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Why law and medicine get most applicants in Nigerian universities

Over the years, the statistics of the candidates who preferably choose some courses labelled as professional ones outnumbered those that are not, in Joint Admission and Matriculation Board (JAMB). In 2020, the statistics of clinical sciences-related courses were 452,196 where the available quota is 30,111 equivalents to 6.7%. Law-related programs had 103,478 with the available quota of 8,656 approximated to 8.37%. While Educational courses with 97, 264 quota equivalents to 102% but unfortunately had 95, 317 subscribers across the country. Nonetheless, kudos to our Universities who make sure the situation maintains a balanced position. By filling those spaces through changing of the previously selected courses to those ones neglected by the candidates.

And this imbalance is tantamount to preference of University by candidates to either Polytechnic or College of education. Which directly rendered the existence of the latter useless? Between 2016 and 2018, the total percentage of the candidates who chose University in 2016 was 97.78%, college of Education: 1.11%, Polytechnic: 1.10. and in 2018 University had 73.8%, College of education: 13.17%, while Polytechnic had 12.95%. The percentage shown above unveiled the level of such disequilibrium.

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However, the identified problem solely sprang up from the Government, Parents, and Nigerian society at large. It is quite unfortunate that we can still carry an aging mentality into our faculty in this 21st century. Even if we are black in colour, it does not mean our thinking should be black. In the olden days even up till now, our only popular African prayer for our children is “you will become a Doctor, You will become a Lawyer”. Because parents themselves know that studying any of those courses is a ticket to acquire a stupendous wealth and also earn reverence from society. Nobody is disputing the fact that we need these people in our society, but in a situation where everybody becomes a Doctor or Lawyer, who will be our clients? We tag only those that read medicine, law, Accountancy, Engineering as professionals perhaps because of the years they spent in school, but not giving regard to other courses. Even anybody that reads Christian religious study, Islamic religious study, or Comparative religious study in school is a professional. Because many years were devoted to reading them. Nobody ever prays that his child should become a Teacher or Farmer. Because most of these people are wretched and yet, they are the backbone of our society.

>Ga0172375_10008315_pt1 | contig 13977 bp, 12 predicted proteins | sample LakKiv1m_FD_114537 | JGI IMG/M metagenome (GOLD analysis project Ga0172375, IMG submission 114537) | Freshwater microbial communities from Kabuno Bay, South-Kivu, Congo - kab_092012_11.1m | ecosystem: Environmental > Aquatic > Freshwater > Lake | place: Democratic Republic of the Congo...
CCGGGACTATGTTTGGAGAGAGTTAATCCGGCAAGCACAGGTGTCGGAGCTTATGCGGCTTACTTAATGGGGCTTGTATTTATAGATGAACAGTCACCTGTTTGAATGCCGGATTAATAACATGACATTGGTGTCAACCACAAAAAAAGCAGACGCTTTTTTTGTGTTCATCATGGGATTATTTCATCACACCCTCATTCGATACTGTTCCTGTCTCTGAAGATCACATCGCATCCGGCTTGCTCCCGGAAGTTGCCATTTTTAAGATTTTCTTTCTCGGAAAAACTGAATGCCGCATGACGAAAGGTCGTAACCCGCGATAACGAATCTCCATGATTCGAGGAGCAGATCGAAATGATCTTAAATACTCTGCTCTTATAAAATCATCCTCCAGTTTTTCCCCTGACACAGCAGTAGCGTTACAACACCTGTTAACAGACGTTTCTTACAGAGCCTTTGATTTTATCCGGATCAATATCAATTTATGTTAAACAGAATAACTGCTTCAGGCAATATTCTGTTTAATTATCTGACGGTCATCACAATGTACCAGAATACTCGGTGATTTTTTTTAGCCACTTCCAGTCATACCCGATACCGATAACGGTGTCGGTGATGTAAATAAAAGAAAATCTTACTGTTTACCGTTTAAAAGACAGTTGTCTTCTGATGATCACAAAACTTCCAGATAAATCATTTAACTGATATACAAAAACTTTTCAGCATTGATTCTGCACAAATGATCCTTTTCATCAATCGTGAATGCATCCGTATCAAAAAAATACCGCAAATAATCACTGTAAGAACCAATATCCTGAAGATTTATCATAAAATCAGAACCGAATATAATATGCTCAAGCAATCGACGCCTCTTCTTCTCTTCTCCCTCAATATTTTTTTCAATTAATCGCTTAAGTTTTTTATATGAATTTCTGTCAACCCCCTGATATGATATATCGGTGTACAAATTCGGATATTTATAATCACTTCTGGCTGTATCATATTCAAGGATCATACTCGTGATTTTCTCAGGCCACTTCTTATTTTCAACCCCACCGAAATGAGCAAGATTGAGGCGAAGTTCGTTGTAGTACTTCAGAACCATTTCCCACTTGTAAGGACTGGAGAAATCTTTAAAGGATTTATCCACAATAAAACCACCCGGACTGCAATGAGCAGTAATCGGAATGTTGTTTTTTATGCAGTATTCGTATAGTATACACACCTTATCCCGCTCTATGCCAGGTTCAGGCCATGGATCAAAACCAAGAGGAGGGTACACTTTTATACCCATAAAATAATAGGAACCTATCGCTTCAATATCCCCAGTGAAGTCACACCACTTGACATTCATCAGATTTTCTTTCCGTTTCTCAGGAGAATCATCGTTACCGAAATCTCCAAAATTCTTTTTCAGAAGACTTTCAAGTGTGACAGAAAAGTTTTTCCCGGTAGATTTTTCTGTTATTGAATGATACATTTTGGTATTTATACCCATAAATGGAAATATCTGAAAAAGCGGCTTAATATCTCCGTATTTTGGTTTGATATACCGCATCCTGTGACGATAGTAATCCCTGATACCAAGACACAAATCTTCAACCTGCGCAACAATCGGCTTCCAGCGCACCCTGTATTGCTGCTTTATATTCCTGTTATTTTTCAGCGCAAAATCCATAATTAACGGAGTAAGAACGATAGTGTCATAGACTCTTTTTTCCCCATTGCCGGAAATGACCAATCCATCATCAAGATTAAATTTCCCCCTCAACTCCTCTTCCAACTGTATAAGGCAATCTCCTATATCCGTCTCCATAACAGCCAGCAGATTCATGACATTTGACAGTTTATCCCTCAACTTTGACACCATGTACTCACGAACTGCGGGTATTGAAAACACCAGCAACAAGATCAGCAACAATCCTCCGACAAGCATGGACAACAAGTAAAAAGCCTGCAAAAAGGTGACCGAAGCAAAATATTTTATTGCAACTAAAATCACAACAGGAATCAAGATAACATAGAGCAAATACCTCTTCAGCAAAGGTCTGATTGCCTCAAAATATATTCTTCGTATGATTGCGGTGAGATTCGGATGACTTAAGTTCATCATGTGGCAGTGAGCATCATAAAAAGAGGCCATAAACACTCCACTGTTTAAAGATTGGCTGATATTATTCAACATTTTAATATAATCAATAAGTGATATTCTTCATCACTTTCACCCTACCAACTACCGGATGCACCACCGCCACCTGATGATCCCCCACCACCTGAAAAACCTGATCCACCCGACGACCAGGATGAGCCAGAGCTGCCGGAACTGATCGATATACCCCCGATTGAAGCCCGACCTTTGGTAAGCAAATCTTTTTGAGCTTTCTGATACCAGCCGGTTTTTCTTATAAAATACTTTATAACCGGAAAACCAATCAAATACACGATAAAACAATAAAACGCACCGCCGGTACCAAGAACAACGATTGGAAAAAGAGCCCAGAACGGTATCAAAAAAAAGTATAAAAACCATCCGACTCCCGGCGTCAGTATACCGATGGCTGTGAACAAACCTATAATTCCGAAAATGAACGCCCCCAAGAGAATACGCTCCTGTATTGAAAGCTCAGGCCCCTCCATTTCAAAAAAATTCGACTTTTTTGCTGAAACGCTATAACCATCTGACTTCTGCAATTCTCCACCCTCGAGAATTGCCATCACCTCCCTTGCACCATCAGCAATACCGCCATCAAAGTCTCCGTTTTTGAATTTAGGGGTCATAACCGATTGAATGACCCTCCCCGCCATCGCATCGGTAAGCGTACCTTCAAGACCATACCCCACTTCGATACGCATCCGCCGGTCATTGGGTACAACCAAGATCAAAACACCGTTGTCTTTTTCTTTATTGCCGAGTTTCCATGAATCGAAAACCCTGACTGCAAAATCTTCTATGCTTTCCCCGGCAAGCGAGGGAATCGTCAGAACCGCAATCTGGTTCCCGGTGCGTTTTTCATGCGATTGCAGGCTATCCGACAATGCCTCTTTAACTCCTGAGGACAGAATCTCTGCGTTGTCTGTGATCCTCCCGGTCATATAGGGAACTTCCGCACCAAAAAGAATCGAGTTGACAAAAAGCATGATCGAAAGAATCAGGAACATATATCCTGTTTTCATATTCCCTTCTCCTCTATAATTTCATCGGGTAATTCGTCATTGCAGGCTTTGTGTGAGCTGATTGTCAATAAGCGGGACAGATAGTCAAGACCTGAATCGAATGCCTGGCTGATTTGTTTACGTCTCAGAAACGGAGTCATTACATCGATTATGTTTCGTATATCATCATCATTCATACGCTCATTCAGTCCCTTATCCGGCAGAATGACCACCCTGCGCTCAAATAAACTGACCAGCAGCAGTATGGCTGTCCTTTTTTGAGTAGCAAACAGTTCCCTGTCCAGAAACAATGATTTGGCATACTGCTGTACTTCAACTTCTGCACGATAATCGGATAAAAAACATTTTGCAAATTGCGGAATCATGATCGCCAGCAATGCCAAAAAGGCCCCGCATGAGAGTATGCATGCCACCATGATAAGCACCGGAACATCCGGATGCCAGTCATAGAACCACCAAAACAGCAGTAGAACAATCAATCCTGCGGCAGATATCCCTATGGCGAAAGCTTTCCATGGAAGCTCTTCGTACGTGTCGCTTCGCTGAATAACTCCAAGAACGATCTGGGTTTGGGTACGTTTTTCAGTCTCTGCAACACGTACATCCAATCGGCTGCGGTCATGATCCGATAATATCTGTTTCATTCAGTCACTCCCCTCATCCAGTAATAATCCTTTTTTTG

When we critically explore this ugly situation, we could find that it is the parent that cajole or force their fleece-able children to choose those competitive courses. Even if their children are not qualified all they want is that name that people will tag on them. This violates educational upbringing in the developed countries of the world, for instance in Singapore, there is what they called Gifted Education Program (GEP) after primary school leaving examination (PSLE). That program was set up by the Ministry of education in 1984 to cater for intellectually gifted students. The program aims to develop gifted children to their potential and it places a special higher-order emphasis on thinking and creative thought. Though that program had been in extinction by the end of 2008 it has been replaced by a school-Based Gifted program. Even in Japan, there is what we called (Monbukagakushou 1999) that is, Japanese educational guidelines, stating that; the basic ideal of kindergarten education is to understand the nature of children accordingly. Section 2 states that children learn through play. Such play is their voluntary activity and that such activity creates the foundations for a balance between mind and body. It is during early childhood that children develop their foundations for life upon which all else will be built Prof. Satomi Izumi- Taplor. Since there is nothing like these guidelines in our educational curriculum. What we do is to place our children under unnecessary duress rather than to observe them to see where they fit in.

The government also has a large share of the mess, because it does not make Tertiary education entirely attractive. In the recent Teacher’s day celebration, the Ministry of education promised those undergraduates studying educational courses in both University and College of education the sum # 75,000.00 and #50,000.00 stipend per semester in order to attract and encourage the incoming Jambites to study Educational courses so that we could have more teachers. Even the concerned undergraduates know that the promise has already died on arrival. Making such a move means the government itself is conscious of that age-long problem. It is now left to the stakeholders to change the husky tonality.

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